July 4, 2022
Geoff Taylor, Chief Executive BPI, has written to the Sunday Times editor in response to Richard Godwin’s article, “Is New Music Dying?”, which suggested that pop music had “taken on the unearthly pallor of the undead”, with young artists being pushed out of the charts and off festival stages by veteran musicians such as Paul McCartney because of the algorithms powering streaming. In his letter, Mr Taylor said that instead of holding young artists back, “streaming has in fact created exciting opportunities by empowering new talent and removing traditional barriers to reach audiences”.
Mr Taylor notes that it is true that last year 72% of the UK’s streaming market was made up of catalogue but said that “over half (54%) of this ‘catalogue’ were tracks from the 2010s, including recent big hits such as Don’t Start Now by Dua Lipa. Just 7% of the songs were from the 1970s and 4% from the 1960s. Older music’s presence on the charts has only grown because we can now monitor listening to it via streaming, which was impossible with CDs or vinyl LPs. Streaming hasn’t made catalogue releases more popular, just more visible”.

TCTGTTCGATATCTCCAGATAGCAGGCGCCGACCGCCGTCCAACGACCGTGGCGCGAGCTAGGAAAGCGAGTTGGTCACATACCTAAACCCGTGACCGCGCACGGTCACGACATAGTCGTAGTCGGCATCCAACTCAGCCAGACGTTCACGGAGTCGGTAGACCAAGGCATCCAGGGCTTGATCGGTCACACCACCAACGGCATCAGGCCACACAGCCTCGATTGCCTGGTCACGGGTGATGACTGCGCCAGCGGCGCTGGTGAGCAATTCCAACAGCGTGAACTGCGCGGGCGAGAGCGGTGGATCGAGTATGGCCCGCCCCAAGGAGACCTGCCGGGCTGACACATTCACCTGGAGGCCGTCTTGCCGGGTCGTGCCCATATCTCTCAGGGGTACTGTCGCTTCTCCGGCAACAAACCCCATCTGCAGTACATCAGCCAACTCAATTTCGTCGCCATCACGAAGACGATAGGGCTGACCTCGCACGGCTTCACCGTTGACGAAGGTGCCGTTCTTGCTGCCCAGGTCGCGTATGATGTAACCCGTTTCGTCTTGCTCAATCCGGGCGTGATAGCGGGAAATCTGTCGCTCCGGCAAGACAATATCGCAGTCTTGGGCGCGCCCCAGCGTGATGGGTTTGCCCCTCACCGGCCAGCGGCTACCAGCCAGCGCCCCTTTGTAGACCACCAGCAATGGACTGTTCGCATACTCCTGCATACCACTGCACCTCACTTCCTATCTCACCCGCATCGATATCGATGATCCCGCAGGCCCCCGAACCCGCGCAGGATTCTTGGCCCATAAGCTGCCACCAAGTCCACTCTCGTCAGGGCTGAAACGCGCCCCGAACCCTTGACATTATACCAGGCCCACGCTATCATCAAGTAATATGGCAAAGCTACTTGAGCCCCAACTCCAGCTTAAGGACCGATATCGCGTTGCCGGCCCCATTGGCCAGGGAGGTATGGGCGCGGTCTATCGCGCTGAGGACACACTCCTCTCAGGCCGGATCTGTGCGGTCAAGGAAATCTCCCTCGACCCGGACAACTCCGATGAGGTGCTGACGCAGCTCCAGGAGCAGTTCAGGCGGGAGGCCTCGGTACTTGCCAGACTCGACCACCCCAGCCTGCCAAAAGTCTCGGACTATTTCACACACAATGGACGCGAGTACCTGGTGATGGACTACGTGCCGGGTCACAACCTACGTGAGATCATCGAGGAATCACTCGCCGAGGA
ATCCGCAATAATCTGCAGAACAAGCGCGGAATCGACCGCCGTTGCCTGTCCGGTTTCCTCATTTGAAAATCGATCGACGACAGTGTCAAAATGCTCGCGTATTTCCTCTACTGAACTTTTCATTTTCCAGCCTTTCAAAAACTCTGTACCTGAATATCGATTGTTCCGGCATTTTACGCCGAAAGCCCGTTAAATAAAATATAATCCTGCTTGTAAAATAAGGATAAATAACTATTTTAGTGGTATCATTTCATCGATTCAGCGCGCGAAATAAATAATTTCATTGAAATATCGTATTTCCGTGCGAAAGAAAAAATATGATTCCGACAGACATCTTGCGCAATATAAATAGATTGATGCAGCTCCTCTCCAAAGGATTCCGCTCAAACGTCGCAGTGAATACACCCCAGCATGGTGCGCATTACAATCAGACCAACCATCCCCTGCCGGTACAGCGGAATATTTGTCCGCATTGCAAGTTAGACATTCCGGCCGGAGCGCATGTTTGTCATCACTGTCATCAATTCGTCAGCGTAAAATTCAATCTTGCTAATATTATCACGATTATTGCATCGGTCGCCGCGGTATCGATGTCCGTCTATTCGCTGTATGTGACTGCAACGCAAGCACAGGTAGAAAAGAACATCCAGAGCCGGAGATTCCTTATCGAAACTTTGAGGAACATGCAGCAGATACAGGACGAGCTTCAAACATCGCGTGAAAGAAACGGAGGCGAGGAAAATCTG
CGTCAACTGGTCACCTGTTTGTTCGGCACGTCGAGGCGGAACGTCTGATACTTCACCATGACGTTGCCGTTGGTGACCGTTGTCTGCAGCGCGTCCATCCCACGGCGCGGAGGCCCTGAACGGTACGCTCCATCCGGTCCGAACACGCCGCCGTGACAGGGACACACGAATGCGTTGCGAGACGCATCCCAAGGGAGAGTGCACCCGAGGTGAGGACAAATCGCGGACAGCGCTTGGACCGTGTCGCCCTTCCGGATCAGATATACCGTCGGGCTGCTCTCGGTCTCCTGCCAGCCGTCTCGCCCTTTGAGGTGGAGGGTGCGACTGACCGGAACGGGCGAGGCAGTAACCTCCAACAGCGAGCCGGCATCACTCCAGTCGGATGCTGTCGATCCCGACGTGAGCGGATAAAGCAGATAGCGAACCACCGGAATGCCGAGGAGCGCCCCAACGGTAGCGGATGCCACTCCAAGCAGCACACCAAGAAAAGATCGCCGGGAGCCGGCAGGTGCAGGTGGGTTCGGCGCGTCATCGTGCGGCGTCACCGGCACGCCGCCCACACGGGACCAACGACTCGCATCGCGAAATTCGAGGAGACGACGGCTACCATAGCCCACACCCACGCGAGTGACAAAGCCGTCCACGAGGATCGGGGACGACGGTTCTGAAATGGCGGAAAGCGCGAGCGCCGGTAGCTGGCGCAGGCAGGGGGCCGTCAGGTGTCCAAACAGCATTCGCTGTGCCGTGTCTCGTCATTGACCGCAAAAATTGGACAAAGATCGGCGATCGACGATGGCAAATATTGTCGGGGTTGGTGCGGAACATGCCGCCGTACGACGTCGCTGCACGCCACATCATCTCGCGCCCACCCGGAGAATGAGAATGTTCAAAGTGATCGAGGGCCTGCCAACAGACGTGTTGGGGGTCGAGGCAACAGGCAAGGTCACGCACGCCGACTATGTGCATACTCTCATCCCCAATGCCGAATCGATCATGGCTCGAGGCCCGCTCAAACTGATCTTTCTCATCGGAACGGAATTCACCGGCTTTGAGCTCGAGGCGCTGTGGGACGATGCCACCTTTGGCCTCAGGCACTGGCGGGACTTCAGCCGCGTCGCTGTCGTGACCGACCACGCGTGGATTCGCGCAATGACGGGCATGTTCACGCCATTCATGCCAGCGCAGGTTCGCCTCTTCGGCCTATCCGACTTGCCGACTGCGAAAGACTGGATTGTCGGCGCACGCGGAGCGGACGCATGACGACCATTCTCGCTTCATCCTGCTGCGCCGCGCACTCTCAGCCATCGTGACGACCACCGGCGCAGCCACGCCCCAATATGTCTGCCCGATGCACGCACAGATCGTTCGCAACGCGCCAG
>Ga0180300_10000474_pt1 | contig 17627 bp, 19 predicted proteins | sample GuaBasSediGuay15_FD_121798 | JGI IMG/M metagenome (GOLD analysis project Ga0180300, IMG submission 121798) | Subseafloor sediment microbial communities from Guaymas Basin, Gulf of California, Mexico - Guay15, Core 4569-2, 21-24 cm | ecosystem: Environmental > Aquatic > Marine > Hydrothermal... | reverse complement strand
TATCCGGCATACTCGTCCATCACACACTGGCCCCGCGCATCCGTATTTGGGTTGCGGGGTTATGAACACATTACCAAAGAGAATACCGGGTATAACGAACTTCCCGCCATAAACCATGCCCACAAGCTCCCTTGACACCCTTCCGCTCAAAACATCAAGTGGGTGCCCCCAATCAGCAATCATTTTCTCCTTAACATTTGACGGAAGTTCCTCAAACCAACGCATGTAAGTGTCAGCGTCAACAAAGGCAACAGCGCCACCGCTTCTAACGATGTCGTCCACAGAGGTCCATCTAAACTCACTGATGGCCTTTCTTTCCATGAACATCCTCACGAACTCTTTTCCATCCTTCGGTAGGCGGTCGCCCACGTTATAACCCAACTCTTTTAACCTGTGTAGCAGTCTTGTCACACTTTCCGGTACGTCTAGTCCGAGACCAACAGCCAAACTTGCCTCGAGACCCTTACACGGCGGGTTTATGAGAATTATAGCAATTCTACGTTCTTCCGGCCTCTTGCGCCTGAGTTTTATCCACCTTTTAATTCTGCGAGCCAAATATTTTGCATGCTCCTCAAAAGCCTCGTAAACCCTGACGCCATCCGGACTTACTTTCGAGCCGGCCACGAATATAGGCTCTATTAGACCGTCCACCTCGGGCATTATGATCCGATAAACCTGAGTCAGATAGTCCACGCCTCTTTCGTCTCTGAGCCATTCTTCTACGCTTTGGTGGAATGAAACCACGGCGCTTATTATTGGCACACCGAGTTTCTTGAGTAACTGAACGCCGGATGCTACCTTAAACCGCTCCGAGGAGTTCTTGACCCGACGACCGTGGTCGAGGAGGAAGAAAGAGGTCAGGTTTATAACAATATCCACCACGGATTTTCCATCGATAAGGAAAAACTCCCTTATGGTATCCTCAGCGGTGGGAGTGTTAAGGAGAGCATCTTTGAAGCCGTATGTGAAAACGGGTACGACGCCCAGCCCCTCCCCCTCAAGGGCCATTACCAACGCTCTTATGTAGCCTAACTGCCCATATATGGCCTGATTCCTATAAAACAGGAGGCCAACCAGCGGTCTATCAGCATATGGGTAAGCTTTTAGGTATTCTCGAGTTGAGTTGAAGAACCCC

Mr Taylor said that “ultimately the biggest streaming hits are almost all current releases, while many new British artists are clocking up hundreds of millions of streams just in the UK every year”.
Mr Taylor concluded that “[s]treaming is enabling new artists to make their music available instantly to the entire world. Rather than killing new music, it has given emerging talent a rich and vibrant platform, with more ways to reach fans than ever before”. To read Mr Taylor’s letter in full, click here.